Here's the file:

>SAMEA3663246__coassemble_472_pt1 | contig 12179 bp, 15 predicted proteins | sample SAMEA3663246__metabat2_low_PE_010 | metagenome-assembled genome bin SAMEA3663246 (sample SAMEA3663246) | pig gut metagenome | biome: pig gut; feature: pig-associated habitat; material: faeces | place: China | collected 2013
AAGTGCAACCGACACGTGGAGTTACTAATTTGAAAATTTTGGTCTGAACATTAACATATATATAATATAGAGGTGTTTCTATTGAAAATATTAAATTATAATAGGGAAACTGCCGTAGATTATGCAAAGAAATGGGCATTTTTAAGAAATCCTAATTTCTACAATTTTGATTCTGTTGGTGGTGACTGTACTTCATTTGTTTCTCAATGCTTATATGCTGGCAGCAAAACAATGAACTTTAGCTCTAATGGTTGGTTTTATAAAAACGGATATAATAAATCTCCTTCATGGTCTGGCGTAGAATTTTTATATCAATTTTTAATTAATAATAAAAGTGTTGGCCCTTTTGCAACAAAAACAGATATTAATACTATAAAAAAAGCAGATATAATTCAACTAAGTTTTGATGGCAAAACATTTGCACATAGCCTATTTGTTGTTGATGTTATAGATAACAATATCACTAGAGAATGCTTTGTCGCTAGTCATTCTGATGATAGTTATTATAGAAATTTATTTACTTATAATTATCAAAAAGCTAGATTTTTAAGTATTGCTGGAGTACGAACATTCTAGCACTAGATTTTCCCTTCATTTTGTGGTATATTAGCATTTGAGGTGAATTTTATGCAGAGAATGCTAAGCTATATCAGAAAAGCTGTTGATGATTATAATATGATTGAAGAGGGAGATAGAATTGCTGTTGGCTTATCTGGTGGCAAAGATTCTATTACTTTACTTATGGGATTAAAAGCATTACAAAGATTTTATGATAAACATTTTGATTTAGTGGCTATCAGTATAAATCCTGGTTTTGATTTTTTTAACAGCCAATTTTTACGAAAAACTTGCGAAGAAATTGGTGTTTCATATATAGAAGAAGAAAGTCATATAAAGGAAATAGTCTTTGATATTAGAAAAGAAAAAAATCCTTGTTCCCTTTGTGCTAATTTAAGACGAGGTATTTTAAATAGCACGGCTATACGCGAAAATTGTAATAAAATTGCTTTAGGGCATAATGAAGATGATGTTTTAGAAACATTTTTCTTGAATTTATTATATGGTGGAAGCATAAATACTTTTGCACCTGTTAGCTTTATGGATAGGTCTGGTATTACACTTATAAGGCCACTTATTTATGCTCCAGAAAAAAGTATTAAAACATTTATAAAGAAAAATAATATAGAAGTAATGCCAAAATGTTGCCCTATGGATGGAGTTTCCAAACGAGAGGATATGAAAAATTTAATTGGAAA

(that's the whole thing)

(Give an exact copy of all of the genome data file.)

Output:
>SAMEA3663246__coassemble_472_pt1 | contig 12179 bp, 15 predicted proteins | sample SAMEA3663246__metabat2_low_PE_010 | metagenome-assembled genome bin SAMEA3663246 (sample SAMEA3663246) | pig gut metagenome | biome: pig gut; feature: pig-associated habitat; material: faeces | place: China | collected 2013
AAGTGCAACCGACACGTGGAGTTACTAATTTGAAAATTTTGGTCTGAACATTAACATATATATAATATAGAGGTGTTTCTATTGAAAATATTAAATTATAATAGGGAAACTGCCGTAGATTATGCAAAGAAATGGGCATTTTTAAGAAATCCTAATTTCTACAATTTTGATTCTGTTGGTGGTGACTGTACTTCATTTGTTTCTCAATGCTTATATGCTGGCAGCAAAACAATGAACTTTAGCTCTAATGGTTGGTTTTATAAAAACGGATATAATAAATCTCCTTCATGGTCTGGCGTAGAATTTTTATATCAATTTTTAATTAATAATAAAAGTGTTGGCCCTTTTGCAACAAAAACAGATATTAATACTATAAAAAAAGCAGATATAATTCAACTAAGTTTTGATGGCAAAACATTTGCACATAGCCTATTTGTTGTTGATGTTATAGATAACAATATCACTAGAGAATGCTTTGTCGCTAGTCATTCTGATGATAGTTATTATAGAAATTTATTTACTTATAATTATCAAAAAGCTAGATTTTTAAGTATTGCTGGAGTACGAACATTCTAGCACTAGATTTTCCCTTCATTTTGTGGTATATTAGCATTTGAGGTGAATTTTATGCAGAGAATGCTAAGCTATATCAGAAAAGCTGTTGATGATTATAATATGATTGAAGAGGGAGATAGAATTGCTGTTGGCTTATCTGGTGGCAAAGATTCTATTACTTTACTTATGGGATTAAAAGCATTACAAAGATTTTATGATAAACATTTTGATTTAGTGGCTATCAGTATAAATCCTGGTTTTGATTTTTTTAACAGCCAATTTTTACGAAAAACTTGCGAAGAAATTGGTGTTTCATATATAGAAGAAGAAAGTCATATAAAGGAAATAGTCTTTGATATTAGAAAAGAAAAAAATCCTTGTTCCCTTTGTGCTAATTTAAGACGAGGTATTTTAAATAGCACGGCTATACGCGAAAATTGTAATAAAATTGCTTTAGGGCATAATGAAGATGATGTTTTAGAAACATTTTTCTTGAATTTATTATATGGTGGAAGCATAAATACTTTTGCACCTGTTAGCTTTATGGATAGGTCTGGTATTACACTTATAAGGCCACTTATTTATGCTCCAGAAAAAAGTATTAAAACATTTATAAAGAAAAATAATATAGAAGTAATGCCAAAATGTTGCCCTATGGATGGAGTTTCCAAACGAGAGGATATGAAAAATTTAATTGGAAA